Mind & Society

, Volume 7, Issue 1, pp 65–76 | Cite as

Language learning, power laws, and sexual selection

Original Article

Abstract

I discuss the ubiquity of power law distributions in language organisation (and elsewhere), and argue against Miller’s (The mating mind: How sexual choice shaped the evolution of human nature, William Heinemann, London, 2000) argument that large vocabulary size is a consequence of sexual selection. Instead I argue that power law distributions are evidence that languages are best modelled as dynamical systems but raise some issues for models of iterated language learning.

Keywords

Zipf curve Iterated learning model Small world distribution Evolutionary linguistics Diathesis alternation 

Notes

Acknowledgments

I would like to thank the anonymous reviewers for their helpful comments, and Paula Buttery and Anna Korhonen for analysis and plots of data from the Valex lexicon.

References

  1. Albert R, Barabasi A (2002) Statistical machanics of complex networks. Rev Mod Phys 74:47–97CrossRefGoogle Scholar
  2. Baayen H (1991) A stochastic process for word frequency distributions. In: Proceedings of the assoc for computational linguistics, Morgan Kaufmann, Menlo Park, CA, pp 271–278Google Scholar
  3. Baayen H (2001) Word frequency distributions. Kluwer, DordrechtGoogle Scholar
  4. Bak P (1996) How nature works: the sicence of self-organized criticality. Copernicus Press, New YorkGoogle Scholar
  5. Bornholdt S, Ebel H (2001) World Wide Web scaling exponent from Simons 1955 model. Phys Rev 64:035104CrossRefGoogle Scholar
  6. Briscoe EJ (2000) Evolutionary perspectives on diachronic syntax. In: Pintzuk S, Tsoulas G, Warner A (eds) Diachronic syntax: models and mechanisms. Oxford University Press, Oxford, pp 75–108Google Scholar
  7. Briscoe EJ, Copestake AA, Lascarides A (1995) Blocking. In: Dizier P St, Viegas E (eds) Computational lexical semantics. Cambridge University Press, Cambridge, pp 273–302Google Scholar
  8. Buttery P, Korhonen A (2005) Large-scale analysis of verb subcategorization differences between child directed speech and adult speech. In: Proceedings of the interdisciplinary workshop on the identification and representation of verb features and verb classes, Saarland UniversityGoogle Scholar
  9. Church K, Gale W (1995) Poisson mixtures. Nat Lang Eng 1:1–36CrossRefGoogle Scholar
  10. Clark E (2003) First language acquisition. Cambridge University Press, CambridgeGoogle Scholar
  11. Conwell E, Demuth K (2007) Early syntactic productivity: evidence from dative shift. Cognition 103:163–179CrossRefGoogle Scholar
  12. Copestake AA, Briscoe EJ (1995) Regular polysemy and semi-productive sense extension. J Semant 12:15–67CrossRefGoogle Scholar
  13. Diamond J (1997) Guns, germs and steel: the fate of human societies. Random House, New YorkGoogle Scholar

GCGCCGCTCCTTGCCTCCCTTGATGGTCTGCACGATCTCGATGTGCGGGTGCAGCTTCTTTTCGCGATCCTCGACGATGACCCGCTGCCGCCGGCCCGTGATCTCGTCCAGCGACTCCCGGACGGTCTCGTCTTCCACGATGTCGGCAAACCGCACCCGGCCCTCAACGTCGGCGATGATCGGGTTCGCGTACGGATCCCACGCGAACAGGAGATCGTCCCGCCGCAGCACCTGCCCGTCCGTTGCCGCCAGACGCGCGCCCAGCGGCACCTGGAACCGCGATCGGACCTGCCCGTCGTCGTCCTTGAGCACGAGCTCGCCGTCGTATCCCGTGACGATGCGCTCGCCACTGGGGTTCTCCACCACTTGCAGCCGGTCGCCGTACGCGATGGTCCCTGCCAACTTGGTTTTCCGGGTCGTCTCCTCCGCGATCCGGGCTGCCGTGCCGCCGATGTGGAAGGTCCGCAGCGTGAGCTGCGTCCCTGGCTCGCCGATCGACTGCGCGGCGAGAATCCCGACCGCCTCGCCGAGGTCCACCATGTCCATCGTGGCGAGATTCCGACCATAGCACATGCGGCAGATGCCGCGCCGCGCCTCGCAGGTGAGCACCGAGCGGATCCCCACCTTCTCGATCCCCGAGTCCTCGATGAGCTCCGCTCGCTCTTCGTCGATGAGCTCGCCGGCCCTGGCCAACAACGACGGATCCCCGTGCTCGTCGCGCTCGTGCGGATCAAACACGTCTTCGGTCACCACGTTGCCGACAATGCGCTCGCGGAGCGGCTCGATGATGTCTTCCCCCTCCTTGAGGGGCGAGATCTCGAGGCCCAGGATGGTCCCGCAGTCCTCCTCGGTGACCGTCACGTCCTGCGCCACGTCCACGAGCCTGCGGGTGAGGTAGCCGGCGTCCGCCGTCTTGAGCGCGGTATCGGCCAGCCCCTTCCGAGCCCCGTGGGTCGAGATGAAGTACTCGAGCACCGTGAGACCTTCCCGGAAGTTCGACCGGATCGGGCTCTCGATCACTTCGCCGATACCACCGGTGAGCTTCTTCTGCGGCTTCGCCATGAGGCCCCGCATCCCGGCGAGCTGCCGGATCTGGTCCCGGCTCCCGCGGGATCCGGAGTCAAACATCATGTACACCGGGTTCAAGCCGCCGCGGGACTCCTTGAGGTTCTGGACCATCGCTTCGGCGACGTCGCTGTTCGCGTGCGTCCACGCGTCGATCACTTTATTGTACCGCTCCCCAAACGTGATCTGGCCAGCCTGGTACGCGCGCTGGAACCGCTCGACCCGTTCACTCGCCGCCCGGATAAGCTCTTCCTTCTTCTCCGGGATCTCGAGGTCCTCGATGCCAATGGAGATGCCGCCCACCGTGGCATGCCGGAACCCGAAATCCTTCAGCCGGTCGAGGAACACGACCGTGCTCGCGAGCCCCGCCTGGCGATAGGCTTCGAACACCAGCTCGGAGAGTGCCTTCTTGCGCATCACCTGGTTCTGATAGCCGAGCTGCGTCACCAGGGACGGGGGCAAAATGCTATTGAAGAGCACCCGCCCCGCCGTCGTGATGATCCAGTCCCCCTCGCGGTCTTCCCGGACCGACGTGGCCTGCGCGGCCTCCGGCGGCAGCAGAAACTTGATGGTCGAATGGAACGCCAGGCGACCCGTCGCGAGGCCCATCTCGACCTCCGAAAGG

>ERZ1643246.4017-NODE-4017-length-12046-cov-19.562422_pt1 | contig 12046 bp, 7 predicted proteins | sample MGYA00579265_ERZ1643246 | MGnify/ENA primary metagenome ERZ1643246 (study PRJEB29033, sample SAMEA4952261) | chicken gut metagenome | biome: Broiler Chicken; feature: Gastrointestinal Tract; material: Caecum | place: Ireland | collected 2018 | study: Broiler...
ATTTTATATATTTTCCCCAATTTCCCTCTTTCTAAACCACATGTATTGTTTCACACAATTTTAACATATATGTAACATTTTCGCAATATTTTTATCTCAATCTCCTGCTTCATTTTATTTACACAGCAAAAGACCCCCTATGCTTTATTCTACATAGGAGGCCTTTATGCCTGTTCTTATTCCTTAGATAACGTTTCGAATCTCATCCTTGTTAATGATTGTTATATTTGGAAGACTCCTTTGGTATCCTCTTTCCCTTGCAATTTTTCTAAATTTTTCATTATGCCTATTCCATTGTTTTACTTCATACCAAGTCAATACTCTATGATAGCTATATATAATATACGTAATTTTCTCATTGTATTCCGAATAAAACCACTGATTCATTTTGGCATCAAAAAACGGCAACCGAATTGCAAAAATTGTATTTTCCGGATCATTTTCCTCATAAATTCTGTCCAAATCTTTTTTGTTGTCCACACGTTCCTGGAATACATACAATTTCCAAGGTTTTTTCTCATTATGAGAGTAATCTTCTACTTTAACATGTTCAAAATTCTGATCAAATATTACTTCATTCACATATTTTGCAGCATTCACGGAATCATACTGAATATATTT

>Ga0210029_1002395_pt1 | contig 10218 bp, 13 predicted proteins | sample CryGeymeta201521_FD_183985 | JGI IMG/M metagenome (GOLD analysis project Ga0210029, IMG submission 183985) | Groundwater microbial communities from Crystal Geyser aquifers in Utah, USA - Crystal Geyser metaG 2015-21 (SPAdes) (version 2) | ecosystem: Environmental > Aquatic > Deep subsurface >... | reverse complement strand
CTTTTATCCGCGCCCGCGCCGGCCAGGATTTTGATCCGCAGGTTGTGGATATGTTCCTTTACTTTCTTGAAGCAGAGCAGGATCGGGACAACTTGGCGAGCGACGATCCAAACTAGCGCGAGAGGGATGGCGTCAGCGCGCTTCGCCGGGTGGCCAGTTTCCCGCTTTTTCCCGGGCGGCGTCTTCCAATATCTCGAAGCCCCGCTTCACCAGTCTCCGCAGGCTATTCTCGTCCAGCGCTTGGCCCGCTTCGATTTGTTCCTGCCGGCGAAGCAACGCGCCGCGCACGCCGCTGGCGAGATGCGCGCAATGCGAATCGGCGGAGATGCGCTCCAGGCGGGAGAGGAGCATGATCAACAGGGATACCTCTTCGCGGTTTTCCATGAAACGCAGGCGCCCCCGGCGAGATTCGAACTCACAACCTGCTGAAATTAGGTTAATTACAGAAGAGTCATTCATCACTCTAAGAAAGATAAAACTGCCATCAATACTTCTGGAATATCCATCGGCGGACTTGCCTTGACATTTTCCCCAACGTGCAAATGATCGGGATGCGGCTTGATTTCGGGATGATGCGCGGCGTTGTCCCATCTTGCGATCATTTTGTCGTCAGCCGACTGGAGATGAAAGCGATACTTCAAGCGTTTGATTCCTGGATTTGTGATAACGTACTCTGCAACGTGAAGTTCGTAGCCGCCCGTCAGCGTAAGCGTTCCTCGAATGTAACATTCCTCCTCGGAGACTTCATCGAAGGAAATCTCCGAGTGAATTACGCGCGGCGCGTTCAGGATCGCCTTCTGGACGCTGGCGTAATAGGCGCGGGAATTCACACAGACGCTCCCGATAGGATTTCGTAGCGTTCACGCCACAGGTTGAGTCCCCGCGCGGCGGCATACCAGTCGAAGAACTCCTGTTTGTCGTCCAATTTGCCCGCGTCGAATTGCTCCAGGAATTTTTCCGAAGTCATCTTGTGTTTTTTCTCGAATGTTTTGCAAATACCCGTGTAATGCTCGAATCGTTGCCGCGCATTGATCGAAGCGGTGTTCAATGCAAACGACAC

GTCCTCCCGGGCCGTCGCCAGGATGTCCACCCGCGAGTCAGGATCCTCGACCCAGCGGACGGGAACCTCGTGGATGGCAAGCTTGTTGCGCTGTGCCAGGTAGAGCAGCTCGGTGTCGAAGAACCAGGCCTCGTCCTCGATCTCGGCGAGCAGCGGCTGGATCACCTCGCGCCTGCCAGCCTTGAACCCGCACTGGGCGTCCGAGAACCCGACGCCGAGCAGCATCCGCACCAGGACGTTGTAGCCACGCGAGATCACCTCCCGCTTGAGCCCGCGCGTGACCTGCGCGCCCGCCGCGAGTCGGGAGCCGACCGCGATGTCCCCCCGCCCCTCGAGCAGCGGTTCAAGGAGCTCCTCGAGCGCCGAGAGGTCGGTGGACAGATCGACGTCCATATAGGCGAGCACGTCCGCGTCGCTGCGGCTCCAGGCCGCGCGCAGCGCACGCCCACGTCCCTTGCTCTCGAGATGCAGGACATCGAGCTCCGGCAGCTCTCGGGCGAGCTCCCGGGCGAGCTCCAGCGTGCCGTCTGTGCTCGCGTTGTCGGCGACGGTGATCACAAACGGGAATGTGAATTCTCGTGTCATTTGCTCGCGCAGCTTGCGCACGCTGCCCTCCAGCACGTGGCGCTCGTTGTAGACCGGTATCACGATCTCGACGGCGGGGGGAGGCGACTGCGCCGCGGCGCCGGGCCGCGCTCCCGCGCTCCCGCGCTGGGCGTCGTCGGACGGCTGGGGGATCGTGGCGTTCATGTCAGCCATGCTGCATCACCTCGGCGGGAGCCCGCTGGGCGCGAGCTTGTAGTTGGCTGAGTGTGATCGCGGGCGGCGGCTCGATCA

14. Ferrer i Cancho R, Sole R (2001) The small world of human language. Proc R Soc B Biol Sci 268(1482):2261–2265CrossRefGoogle Scholar
  15. Guiraud H (1954) Les Characteres Statistiques du Vocabulaire. Press Universitaires de France, ParisGoogle Scholar
  16. Kirby S (2001) Spontaneous evolution of linguistic structure: an iterated learning model of the emergence of regularity and irregularity. IEEE Trans Evol Comput 5(2):102–110CrossRefGoogle Scholar
  17. Korhonen A (2002) Subcategorization acquisition. Computer Laboratory, University of Cambridge, Techical Report UCAM-CL-TR-530Google Scholar
  18. Korhonen A, Krymolowski Y, Briscoe EJ (2006) A large subcategorization lexicon for natural language processing applications. In: Proceedings of the 5th international conference on language resources and evaluation (LREC06), Genova, ItalyGoogle Scholar
  19. Mandelbrot B (1953) An informational theory of the statistical structure of language. In: Jackson W (ed) Communication theory. Butterworths, LondonGoogle Scholar
  20. Manning C, Schutze H (1999) Foundations of statistical natural language processing. MIT Press, CambridgeGoogle Scholar
  21. Miller G (2000) The mating mind: how sexual choice shaped the evolution of human nature. William Heinemann, LondonGoogle Scholar
  22. Preiss J, Korhonen A, Briscoe EJ (2002) Subcategorization acquisition as an evaluation method for WSD. In: Proceedings of the language resources and evaluation conference (LREC02), Morgan Kaufmann, Menlo Park, CA, pp 1551–1556Google Scholar
  23. Sampson G (2001) Empirical linguistics. Continuum, LondonGoogle Scholar
  24. Schulze C, Stauffer D (2006) Recent developments in computer simulations of language competition. Comput Sci Eng 8:86–93CrossRefGoogle Scholar
  25. Sharman R (1989) Observational evidence for a statistical model of language, IBM UKSC Report 205Google Scholar
  26. Simon H (1955) On a class of skew distribution functions. Biometrika 42:435–440Google Scholar
  27. Wichmann S (2005) On the power law distribution of language family sizes. J Linguist 41:117–131CrossRefGoogle Scholar
  28. Yook S, Jeong H, Barabasi A-L, Tu Y (2001) Weighted evolving networks. Phys Rev Lett 86:5835–5838CrossRefGoogle Scholar
  29. Zipf G (1935) The psycho-biology of language: an introduction to dynamic philology. Houghton-Miflin, New YorkGoogle Scholar
  30. Zipf G (1949) Human behavior and the principle of least effort. Addison-Wesley, CambridgeGoogle Scholar

Copyright information

© Fondazione Rosselli 2007

Authors and Affiliations

  1. 1.Computer LaboratoryUniversity of CambridgeCambridgeUK

Personalised recommendations